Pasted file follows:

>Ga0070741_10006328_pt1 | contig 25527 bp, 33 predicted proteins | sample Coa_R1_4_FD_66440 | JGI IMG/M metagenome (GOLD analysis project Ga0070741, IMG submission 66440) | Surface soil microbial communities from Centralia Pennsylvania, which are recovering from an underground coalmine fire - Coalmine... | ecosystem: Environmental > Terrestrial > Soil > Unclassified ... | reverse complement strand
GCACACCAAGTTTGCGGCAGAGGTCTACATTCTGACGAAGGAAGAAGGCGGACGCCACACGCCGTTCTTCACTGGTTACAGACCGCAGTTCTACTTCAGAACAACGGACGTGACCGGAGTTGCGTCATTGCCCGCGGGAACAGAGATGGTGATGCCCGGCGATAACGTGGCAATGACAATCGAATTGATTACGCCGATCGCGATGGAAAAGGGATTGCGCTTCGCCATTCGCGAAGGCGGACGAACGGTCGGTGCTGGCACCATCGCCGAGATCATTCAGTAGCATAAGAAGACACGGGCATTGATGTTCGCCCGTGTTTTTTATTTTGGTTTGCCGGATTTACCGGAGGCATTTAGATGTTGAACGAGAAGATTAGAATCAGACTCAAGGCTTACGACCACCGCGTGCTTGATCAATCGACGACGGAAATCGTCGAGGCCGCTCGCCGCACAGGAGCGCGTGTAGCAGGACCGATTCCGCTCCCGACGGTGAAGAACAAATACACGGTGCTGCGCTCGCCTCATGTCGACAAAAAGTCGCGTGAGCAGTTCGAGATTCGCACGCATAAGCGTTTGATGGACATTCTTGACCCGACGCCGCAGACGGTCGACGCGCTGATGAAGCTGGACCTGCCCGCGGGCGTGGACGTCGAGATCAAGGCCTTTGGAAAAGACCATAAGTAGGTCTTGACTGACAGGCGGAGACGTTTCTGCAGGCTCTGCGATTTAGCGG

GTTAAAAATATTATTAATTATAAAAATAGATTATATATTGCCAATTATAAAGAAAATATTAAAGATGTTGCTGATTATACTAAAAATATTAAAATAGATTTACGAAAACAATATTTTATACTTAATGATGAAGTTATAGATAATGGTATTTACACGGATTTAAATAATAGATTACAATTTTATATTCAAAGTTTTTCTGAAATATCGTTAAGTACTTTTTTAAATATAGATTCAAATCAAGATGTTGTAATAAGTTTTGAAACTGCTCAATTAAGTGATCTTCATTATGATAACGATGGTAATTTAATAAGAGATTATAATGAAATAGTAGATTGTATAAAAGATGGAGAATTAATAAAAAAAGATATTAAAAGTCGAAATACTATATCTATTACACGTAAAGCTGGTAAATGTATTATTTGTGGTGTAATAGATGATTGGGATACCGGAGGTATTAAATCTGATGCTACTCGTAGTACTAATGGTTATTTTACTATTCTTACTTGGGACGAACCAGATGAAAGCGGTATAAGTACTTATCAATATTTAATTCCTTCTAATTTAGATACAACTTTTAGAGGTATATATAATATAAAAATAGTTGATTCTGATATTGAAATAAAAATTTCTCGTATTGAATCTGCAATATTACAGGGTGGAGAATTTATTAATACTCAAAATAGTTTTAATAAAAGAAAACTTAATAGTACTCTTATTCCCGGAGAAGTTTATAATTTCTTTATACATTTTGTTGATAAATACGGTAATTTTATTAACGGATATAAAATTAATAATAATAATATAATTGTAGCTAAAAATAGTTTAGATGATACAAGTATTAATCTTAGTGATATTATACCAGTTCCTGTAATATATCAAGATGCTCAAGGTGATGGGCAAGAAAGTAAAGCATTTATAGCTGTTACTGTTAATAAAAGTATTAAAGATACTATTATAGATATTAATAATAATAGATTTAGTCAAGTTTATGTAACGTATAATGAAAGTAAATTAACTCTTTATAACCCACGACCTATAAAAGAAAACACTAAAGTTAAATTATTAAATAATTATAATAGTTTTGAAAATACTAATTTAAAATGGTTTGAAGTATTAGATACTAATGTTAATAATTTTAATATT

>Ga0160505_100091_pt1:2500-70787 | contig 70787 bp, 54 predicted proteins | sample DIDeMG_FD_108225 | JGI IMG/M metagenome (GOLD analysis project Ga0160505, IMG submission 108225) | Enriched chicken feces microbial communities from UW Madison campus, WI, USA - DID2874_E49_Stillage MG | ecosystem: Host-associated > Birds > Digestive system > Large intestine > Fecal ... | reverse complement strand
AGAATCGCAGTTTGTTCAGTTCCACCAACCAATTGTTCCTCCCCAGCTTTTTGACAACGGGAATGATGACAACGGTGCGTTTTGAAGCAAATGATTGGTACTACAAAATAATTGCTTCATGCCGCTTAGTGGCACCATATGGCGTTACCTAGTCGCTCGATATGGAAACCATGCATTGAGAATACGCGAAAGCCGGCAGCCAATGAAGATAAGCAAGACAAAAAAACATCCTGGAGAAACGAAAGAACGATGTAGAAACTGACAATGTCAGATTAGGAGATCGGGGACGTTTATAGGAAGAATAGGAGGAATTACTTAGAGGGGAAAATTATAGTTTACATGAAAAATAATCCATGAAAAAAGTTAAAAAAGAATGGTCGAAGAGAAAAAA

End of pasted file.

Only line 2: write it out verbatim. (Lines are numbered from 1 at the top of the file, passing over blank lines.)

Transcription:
GCACACCAAGTTTGCGGCAGAGGTCTACATTCTGACGAAGGAAGAAGGCGGACGCCACACGCCGTTCTTCACTGGTTACAGACCGCAGTTCTACTTCAGAACAACGGACGTGACCGGAGTTGCGTCATTGCCCGCGGGAACAGAGATGGTGATGCCCGGCGATAACGTGGCAATGACAATCGAATTGATTACGCCGATCGCGATGGAAAAGGGATTGCGCTTCGCCATTCGCGAAGGCGGACGAACGGTCGGTGCTGGCACCATCGCCGAGATCATTCAGTAGCATAAGAAGACACGGGCATTGATGTTCGCCCGTGTTTTTTATTTTGGTTTGCCGGATTTACCGGAGGCATTTAGATGTTGAACGAGAAGATTAGAATCAGACTCAAGGCTTACGACCACCGCGTGCTTGATCAATCGACGACGGAAATCGTCGAGGCCGCTCGCCGCACAGGAGCGCGTGTAGCAGGACCGATTCCGCTCCCGACGGTGAAGAACAAATACACGGTGCTGCGCTCGCCTCATGTCGACAAAAAGTCGCGTGAGCAGTTCGAGATTCGCACGCATAAGCGTTTGATGGACATTCTTGACCCGACGCCGCAGACGGTCGACGCGCTGATGAAGCTGGACCTGCCCGCGGGCGTGGACGTCGAGATCAAGGCCTTTGGAAAAGACCATAAGTAGGTCTTGACTGACAGGCGGAGACGTTTCTGCAGGCTCTGCGATTTAGCGG